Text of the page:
Emerging into the Maltese creative industry as a freelancer has introduced me to all kinds of copyright issues. I cannot address the exact scenarios my friends and colleagues have shared with me because it is not my place to, but I’ve seen some of Malta’s biggest businesses eagerly steal a freelancer’s work – and let’s face it, powerful individuals on the island can get away with it all. I still remember hearing about an art student having his final year’s project failed at university, only for the project’s unique theme to be stolen and made use of for the teacher’s own personal art exhibition.

There is no denying that this could, and probably does, happen everywhere outside of the island too. What I do find to be shocking, however, is that every freelancer I speak to here seems to have a myriad of similar experiences to share. Just far, far too many!

Another massive problem surrounding the arts in Malta is payment. Despite Malta boasting a lot of cultural beauty and historical art, I find that the vast majority of individuals on the island have very little appreciation for the arts. I am often approached for freelance work, only to be ghosted when I request to be paid for the (very time-consuming) service they demand. Yep, there seem to be many individuals who expect free work or collaborations and refuse to pay even the smallest amount – let alone what our art, time and ideas are worth. And let me just clarify – I am not simply referring to the everyday individual; but specifically renowned people, including successful artistic directors, photographers, editors and business owners who can very well afford to pay while profiting from another’s work.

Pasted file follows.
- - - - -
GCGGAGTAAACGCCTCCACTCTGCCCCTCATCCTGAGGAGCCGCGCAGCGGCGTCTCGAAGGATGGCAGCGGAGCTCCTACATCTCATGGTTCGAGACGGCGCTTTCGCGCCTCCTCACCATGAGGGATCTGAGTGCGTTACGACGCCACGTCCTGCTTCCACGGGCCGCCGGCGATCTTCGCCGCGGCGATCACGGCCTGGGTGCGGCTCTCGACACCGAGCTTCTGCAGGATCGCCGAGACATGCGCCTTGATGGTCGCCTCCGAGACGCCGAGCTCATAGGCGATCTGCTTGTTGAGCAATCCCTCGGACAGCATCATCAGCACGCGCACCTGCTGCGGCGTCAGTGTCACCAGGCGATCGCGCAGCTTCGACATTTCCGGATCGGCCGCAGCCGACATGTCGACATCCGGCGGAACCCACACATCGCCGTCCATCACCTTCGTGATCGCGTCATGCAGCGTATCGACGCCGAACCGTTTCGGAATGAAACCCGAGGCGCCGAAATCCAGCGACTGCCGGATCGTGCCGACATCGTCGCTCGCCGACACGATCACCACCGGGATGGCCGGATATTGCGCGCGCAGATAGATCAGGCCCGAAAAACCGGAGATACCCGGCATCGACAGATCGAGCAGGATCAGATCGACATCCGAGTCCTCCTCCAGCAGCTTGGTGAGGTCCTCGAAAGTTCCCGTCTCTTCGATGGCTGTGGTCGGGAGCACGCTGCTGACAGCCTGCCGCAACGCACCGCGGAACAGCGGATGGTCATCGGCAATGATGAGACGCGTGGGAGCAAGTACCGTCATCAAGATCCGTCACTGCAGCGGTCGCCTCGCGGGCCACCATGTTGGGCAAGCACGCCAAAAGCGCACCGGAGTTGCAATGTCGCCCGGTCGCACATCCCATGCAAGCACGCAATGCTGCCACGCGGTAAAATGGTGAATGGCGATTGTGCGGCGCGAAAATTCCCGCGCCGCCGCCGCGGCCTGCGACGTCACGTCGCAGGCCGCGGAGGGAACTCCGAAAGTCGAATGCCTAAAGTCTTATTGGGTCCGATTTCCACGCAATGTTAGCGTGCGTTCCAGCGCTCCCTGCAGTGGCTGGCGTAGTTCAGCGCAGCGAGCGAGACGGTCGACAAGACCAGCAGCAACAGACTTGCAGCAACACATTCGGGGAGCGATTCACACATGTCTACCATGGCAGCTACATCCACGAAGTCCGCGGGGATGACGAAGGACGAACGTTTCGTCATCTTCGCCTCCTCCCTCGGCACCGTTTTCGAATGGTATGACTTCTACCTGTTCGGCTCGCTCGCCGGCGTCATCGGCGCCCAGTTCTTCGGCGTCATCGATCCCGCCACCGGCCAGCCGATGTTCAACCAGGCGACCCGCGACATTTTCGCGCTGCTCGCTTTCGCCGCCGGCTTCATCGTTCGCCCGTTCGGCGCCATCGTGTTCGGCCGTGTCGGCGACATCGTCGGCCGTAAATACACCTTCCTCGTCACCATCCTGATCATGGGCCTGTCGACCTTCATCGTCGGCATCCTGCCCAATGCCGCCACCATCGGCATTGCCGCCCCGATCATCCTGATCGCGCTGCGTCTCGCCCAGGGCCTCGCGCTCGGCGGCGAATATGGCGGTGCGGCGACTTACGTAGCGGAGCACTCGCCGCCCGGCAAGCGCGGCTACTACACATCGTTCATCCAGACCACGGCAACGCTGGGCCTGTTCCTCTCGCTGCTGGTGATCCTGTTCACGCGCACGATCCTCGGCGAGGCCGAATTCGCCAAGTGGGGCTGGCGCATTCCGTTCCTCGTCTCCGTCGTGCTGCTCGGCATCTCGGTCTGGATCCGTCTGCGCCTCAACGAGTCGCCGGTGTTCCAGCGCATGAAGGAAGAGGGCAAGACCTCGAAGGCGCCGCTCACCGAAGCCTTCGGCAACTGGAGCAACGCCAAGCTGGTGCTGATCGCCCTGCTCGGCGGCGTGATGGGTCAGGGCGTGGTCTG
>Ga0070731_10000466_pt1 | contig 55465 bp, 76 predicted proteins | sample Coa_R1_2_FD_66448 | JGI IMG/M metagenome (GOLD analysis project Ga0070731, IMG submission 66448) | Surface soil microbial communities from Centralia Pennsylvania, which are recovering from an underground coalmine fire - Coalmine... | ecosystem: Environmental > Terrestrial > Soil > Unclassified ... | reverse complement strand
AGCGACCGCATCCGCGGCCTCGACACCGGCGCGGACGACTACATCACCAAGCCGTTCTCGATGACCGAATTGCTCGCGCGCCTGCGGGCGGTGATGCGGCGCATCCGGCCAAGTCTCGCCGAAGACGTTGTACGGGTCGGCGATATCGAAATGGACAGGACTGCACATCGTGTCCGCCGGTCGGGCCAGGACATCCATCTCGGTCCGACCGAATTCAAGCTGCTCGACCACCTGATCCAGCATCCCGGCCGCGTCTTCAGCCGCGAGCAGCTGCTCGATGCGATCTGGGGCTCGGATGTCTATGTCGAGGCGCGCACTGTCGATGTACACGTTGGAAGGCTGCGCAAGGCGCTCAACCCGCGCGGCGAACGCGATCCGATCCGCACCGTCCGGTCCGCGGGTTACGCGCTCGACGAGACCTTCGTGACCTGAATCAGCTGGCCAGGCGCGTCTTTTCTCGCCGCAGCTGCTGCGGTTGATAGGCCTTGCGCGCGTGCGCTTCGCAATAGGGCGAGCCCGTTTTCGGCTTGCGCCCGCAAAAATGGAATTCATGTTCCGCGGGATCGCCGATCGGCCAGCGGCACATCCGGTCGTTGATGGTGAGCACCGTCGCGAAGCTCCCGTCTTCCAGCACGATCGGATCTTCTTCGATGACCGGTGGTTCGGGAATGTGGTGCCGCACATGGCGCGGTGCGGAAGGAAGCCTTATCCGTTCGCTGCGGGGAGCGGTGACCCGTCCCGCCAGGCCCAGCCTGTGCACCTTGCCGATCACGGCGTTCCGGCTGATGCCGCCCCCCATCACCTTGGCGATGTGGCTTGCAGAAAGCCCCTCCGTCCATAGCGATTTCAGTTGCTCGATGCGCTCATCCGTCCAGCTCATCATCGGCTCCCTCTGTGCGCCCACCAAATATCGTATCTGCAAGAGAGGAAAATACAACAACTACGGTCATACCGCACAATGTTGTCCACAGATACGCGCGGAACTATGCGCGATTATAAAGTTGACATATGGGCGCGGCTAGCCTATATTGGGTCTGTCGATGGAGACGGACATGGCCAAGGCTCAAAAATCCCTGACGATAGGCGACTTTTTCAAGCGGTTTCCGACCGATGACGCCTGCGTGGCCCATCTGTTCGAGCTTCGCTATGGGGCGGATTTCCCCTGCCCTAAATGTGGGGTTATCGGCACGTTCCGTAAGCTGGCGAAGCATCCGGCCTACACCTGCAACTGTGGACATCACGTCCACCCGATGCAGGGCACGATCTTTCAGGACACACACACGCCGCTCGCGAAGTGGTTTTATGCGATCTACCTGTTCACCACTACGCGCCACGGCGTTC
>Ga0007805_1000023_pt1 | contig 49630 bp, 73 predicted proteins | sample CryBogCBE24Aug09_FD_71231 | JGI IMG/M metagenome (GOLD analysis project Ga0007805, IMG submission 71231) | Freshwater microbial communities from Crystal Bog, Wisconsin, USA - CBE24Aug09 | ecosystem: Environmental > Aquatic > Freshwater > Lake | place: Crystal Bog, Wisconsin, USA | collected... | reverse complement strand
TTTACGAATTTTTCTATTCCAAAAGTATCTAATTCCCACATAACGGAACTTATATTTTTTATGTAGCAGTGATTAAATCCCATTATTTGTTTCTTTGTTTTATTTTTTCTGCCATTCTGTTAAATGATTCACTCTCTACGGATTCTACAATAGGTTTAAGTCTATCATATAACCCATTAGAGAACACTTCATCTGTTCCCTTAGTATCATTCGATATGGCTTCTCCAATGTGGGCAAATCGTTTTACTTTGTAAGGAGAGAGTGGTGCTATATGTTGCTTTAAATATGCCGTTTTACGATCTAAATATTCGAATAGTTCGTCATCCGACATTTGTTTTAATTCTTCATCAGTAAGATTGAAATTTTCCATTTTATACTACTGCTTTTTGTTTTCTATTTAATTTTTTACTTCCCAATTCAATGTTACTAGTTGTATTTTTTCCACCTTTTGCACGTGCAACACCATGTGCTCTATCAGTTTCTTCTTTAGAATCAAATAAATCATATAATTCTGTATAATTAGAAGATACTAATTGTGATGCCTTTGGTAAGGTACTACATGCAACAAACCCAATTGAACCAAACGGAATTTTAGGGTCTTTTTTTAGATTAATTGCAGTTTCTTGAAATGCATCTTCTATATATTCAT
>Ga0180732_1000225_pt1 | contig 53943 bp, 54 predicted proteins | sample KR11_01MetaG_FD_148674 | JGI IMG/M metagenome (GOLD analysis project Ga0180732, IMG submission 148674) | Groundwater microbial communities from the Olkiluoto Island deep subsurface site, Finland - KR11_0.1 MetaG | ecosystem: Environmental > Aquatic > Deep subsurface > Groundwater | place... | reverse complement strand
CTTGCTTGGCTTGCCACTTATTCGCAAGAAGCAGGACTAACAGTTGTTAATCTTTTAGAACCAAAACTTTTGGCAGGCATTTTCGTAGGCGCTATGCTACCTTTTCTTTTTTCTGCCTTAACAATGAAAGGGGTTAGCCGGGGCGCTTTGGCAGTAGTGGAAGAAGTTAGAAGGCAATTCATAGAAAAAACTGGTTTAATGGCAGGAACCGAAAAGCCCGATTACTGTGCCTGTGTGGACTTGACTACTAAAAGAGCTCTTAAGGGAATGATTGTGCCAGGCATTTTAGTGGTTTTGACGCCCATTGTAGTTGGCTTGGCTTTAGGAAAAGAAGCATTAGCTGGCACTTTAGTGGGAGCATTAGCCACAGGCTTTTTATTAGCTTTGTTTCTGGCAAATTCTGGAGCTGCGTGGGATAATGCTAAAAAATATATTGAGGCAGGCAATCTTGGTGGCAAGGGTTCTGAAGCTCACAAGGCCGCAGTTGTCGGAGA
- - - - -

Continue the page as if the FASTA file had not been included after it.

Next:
I also recall sharing a similar experience in yet another job interview with a magazine editor here in Malta, around two years ago. Following a few unnecessary and unprovoked remarks regarding my choice to leave Paris, which were mocked by comparing his wealthy daughter’s success, he proceeded to request my pay expectations for the job at hand. Upon requesting a figure that was far below the job’s value, I was told: “We do not even pay our accountants this figure. Who do you think you are?”

Still new to the industry, and still naively nodding along to every high-ranking individual on the island, I also brushed that off. Nonetheless, he contacted me a couple of weeks later to request my services, however stating I would not be remunerated for the first two months. I politely declined, as I had just landed a job that offered to pay that same figure I’d requested the magazine editor, without even needing to have plucked up the courage to ask for that amount again.

Nowadays, I am far pickier on whom I choose to work with. When I first started writing for brands and website owners, I would accept €20 in payment for a lengthy written piece including my own photography, and the occasional interviews – just because I’d opt for anything I could land. At the time, it made sense – but now? That is simply preposterous.

My career is still at its very early stages, and yet it has skyrocketed since those days. I still find myself struggling with the same issues – both as a freelancer, and just generally as a young artist. But it really is only now, that I find myself working in creative environments and having my efforts acknowledged, that I realise just how undervalued I had been in previous roles.

As a young female having previously worked in male-dominated sectors, I know all too well what work harassment and condescending remarks are all about. To frequently be portrayed as small, cute, inexperienced – despite your work boasting far better quality than that of those older and more experienced in your team – it is repulsive, and just not something I have the patience for nowadays.

The truth is, there is absolutely nothing of interest about working with people who do not value creativity and your efforts. If somebody really wants your work, they will pay.

Far too many freelancers and creative individuals shy away from demanding the right payment for their work. The more fellow artists accept peanuts for payment, the longer this epidemic drags on for. Freelancers have a life to lead and bills to pay, just like any other person. So creatives, freelancers, and young female artists – know your worth.

Natalya Vukovic